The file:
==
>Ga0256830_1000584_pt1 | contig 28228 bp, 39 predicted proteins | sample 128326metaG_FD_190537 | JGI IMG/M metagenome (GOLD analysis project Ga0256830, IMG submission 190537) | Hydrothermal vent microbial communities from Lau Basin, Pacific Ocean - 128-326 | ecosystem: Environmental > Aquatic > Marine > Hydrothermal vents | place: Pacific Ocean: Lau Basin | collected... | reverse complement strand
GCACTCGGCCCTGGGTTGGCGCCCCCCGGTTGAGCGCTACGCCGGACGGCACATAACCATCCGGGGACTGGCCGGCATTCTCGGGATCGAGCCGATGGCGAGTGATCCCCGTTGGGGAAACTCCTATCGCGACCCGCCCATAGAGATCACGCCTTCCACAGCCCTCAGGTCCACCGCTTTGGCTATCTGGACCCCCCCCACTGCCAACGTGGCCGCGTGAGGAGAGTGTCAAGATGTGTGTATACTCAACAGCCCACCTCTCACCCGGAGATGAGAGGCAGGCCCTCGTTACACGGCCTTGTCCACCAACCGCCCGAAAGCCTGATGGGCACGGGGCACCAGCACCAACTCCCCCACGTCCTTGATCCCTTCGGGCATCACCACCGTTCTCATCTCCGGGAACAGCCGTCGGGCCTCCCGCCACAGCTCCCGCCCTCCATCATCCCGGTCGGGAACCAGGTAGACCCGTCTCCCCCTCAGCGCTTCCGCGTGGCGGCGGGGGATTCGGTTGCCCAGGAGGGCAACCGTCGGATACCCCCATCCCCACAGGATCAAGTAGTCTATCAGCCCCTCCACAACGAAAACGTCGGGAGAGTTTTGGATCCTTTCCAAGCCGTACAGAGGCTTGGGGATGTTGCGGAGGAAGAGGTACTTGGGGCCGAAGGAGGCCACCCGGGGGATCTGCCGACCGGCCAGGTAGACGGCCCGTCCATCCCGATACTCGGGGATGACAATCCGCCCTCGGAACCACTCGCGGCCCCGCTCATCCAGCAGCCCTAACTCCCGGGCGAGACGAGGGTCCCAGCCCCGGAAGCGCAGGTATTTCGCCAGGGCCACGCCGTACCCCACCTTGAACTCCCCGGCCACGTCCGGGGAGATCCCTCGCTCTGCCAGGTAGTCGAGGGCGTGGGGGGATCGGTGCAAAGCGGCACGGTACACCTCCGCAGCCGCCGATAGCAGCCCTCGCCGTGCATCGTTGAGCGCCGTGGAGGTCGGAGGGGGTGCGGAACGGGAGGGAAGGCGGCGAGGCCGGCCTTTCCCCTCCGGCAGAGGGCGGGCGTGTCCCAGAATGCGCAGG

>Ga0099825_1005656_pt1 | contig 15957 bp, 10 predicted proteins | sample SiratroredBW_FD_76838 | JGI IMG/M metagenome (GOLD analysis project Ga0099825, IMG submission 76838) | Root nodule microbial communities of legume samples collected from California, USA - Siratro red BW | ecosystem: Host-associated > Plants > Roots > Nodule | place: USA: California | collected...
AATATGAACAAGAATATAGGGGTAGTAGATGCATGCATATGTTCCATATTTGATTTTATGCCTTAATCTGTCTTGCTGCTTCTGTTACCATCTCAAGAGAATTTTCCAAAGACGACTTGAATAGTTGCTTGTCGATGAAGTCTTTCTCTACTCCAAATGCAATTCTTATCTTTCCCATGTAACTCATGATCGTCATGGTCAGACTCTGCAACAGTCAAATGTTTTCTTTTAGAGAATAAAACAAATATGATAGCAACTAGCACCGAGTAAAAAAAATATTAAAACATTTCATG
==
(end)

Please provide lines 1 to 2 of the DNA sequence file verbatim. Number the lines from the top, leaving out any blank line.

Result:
>Ga0256830_1000584_pt1 | contig 28228 bp, 39 predicted proteins | sample 128326metaG_FD_190537 | JGI IMG/M metagenome (GOLD analysis project Ga0256830, IMG submission 190537) | Hydrothermal vent microbial communities from Lau Basin, Pacific Ocean - 128-326 | ecosystem: Environmental > Aquatic > Marine > Hydrothermal vents | place: Pacific Ocean: Lau Basin | collected... | reverse complement strand
GCACTCGGCCCTGGGTTGGCGCCCCCCGGTTGAGCGCTACGCCGGACGGCACATAACCATCCGGGGACTGGCCGGCATTCTCGGGATCGAGCCGATGGCGAGTGATCCCCGTTGGGGAAACTCCTATCGCGACCCGCCCATAGAGATCACGCCTTCCACAGCCCTCAGGTCCACCGCTTTGGCTATCTGGACCCCCCCCACTGCCAACGTGGCCGCGTGAGGAGAGTGTCAAGATGTGTGTATACTCAACAGCCCACCTCTCACCCGGAGATGAGAGGCAGGCCCTCGTTACACGGCCTTGTCCACCAACCGCCCGAAAGCCTGATGGGCACGGGGCACCAGCACCAACTCCCCCACGTCCTTGATCCCTTCGGGCATCACCACCGTTCTCATCTCCGGGAACAGCCGTCGGGCCTCCCGCCACAGCTCCCGCCCTCCATCATCCCGGTCGGGAACCAGGTAGACCCGTCTCCCCCTCAGCGCTTCCGCGTGGCGGCGGGGGATTCGGTTGCCCAGGAGGGCAACCGTCGGATACCCCCATCCCCACAGGATCAAGTAGTCTATCAGCCCCTCCACAACGAAAACGTCGGGAGAGTTTTGGATCCTTTCCAAGCCGTACAGAGGCTTGGGGATGTTGCGGAGGAAGAGGTACTTGGGGCCGAAGGAGGCCACCCGGGGGATCTGCCGACCGGCCAGGTAGACGGCCCGTCCATCCCGATACTCGGGGATGACAATCCGCCCTCGGAACCACTCGCGGCCCCGCTCATCCAGCAGCCCTAACTCCCGGGCGAGACGAGGGTCCCAGCCCCGGAAGCGCAGGTATTTCGCCAGGGCCACGCCGTACCCCACCTTGAACTCCCCGGCCACGTCCGGGGAGATCCCTCGCTCTGCCAGGTAGTCGAGGGCGTGGGGGGATCGGTGCAAAGCGGCACGGTACACCTCCGCAGCCGCCGATAGCAGCCCTCGCCGTGCATCGTTGAGCGCCGTGGAGGTCGGAGGGGGTGCGGAACGGGAGGGAAGGCGGCGAGGCCGGCCTTTCCCCTCCGGCAGAGGGCGGGCGTGTCCCAGAATGCGCAGG